NAIROBI — Kenya has again ordered Somali refugees across the country to return to designated camps, following recent attacks and threats in the country attributed to Somali militants. The Somali community says the directive unfairly punishes innocent people.
On Wednesday, Kenyan Interior Minister Joseph Ole Lenku issued a statement ordering all refugees residing the country to return to camps in Dadaab and Kakuma. Any refugees caught violating the directive “will be dealt with in accordance with the law.”
The directive could affect tens of thousands of refugees living and working outside the camps.
They include Mohammed Mahamud Alasow, a taxi driver in Nairobi who came from Somalia 20 years ago.
“For Somalis like us,” he says, “who are in Kenya, especially in Nairobi and big towns, we see this as unjust and to repeat the same statement over and over again is something that doesnot comply with the law.”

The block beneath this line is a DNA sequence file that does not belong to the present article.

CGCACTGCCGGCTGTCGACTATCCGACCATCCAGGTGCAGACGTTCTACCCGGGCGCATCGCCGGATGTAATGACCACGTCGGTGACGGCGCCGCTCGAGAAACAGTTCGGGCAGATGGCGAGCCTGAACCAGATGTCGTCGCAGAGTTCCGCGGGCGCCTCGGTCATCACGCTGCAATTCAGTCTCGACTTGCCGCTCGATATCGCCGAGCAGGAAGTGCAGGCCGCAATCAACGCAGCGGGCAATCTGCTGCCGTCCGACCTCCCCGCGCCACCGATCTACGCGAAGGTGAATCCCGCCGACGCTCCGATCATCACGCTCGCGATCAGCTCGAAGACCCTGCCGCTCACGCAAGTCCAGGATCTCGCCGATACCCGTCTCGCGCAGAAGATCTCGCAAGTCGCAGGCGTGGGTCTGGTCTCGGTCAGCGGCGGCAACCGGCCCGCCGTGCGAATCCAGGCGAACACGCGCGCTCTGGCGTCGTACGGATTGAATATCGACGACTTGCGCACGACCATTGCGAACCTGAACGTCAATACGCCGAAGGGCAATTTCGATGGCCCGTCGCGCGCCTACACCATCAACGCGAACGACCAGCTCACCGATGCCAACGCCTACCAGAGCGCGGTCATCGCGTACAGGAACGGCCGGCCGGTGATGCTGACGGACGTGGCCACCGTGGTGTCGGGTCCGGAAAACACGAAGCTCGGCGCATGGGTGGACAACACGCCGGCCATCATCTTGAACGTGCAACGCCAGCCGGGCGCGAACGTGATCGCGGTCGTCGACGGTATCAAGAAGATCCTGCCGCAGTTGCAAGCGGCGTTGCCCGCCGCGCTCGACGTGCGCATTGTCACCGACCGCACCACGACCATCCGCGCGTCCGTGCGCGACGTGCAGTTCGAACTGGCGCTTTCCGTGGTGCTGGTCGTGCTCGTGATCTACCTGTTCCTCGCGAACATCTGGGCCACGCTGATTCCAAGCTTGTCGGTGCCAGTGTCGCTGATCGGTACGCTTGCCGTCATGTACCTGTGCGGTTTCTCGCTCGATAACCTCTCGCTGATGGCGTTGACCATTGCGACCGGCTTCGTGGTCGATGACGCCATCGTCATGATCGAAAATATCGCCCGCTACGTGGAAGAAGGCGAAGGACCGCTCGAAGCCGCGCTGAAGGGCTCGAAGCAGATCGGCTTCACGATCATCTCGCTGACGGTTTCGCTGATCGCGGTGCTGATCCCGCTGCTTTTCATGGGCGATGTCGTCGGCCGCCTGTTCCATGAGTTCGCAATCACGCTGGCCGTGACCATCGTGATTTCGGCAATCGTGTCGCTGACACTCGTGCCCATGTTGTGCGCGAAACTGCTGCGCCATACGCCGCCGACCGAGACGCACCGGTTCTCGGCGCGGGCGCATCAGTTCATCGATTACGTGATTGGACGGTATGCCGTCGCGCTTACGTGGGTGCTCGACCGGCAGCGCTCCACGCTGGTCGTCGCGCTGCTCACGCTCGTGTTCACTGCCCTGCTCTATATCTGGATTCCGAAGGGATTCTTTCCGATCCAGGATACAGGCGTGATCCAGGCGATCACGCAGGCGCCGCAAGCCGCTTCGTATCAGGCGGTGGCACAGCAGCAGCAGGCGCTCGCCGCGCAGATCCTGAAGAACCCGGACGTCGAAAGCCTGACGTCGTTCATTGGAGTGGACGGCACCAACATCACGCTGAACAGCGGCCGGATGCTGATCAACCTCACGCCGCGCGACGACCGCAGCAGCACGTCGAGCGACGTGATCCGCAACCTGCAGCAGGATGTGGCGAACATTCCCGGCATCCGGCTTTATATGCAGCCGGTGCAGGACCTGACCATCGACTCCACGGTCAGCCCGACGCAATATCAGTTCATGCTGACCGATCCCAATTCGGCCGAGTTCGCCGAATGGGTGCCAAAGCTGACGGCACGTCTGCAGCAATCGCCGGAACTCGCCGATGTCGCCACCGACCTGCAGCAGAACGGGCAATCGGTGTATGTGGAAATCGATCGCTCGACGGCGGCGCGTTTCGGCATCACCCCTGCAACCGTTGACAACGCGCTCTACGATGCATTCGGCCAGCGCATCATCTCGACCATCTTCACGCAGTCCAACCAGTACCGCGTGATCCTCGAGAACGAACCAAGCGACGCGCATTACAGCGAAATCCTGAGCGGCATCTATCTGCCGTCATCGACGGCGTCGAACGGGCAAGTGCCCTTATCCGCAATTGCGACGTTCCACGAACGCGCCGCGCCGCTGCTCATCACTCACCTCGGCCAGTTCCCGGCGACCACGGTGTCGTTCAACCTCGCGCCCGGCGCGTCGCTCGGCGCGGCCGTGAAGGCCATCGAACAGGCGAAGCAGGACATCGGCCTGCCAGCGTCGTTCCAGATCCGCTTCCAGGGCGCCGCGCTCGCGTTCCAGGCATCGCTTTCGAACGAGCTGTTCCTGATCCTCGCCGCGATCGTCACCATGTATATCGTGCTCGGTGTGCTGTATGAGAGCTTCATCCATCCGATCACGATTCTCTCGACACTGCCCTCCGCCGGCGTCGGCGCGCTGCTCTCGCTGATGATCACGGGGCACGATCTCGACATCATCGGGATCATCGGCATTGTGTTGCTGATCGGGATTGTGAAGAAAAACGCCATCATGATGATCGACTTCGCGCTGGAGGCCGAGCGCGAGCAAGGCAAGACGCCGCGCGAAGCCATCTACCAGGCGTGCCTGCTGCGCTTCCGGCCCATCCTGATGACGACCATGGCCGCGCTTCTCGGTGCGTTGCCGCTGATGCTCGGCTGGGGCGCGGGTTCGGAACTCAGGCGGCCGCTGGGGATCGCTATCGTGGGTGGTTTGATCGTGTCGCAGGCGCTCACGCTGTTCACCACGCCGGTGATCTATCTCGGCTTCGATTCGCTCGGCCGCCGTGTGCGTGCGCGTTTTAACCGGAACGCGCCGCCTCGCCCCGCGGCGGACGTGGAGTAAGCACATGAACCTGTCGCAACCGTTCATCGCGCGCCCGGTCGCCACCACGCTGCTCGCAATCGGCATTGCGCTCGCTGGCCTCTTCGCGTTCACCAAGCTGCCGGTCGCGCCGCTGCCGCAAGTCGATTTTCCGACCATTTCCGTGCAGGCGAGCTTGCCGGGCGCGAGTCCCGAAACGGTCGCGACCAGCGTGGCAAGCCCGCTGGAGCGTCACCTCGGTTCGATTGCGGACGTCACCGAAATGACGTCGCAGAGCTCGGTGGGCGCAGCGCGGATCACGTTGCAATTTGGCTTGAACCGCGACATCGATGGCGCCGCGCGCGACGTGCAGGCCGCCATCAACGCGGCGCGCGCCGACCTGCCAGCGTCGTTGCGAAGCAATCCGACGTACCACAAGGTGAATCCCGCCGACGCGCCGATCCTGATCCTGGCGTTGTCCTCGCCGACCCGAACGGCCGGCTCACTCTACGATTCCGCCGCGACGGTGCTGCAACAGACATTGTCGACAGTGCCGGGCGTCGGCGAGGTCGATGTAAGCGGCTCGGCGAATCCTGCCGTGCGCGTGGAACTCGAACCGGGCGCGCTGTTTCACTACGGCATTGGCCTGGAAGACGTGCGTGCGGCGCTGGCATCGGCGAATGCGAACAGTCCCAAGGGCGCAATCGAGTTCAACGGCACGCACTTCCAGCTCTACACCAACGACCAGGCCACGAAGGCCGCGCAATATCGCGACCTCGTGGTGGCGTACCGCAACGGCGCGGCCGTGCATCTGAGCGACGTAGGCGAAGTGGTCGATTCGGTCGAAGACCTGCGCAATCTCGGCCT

Kenya's high court last year rejected a previous attempt by the government to force refugees back into camps, saying the order threatened the “rights and fundamental freedoms” of those living in urban areas.
A statement from Ole Lenku cites “emerging security challenges” as the reason for the new order.
On Sunday, gunmen opened fire at a church near Mombasa, killing six people and injuring many others. A week earlier, a load of explosives was discovered in a car parked outside police headquarters in the city.
The Somali militant group al-Shabab has taken responsibility for recent attacks in Kenya, including last year's siege on the Westgate shopping mall in Nairobi.
Hassan Guled, chairman of the Somali Business Community in Nairobi says most refugees are simply trying to make a living, and should not be treated like terrorists.
“One who is having a business in Nairobi or Mombasa and who is a serious businessman and who ekes his living from here I do not think will support terrorism,” said Guled. “The terrorists we see are young people who are confused and who are sent to come and do bad things.”
Kenya has played host to hundreds of thousands of refugees from Somalia in its Dadaab and Kakuma camps, which opened in the early 1990s. But insecurity has remained a challenge in the camps, with occasional attacks on aid workers and government personnel blamed on Somali militants.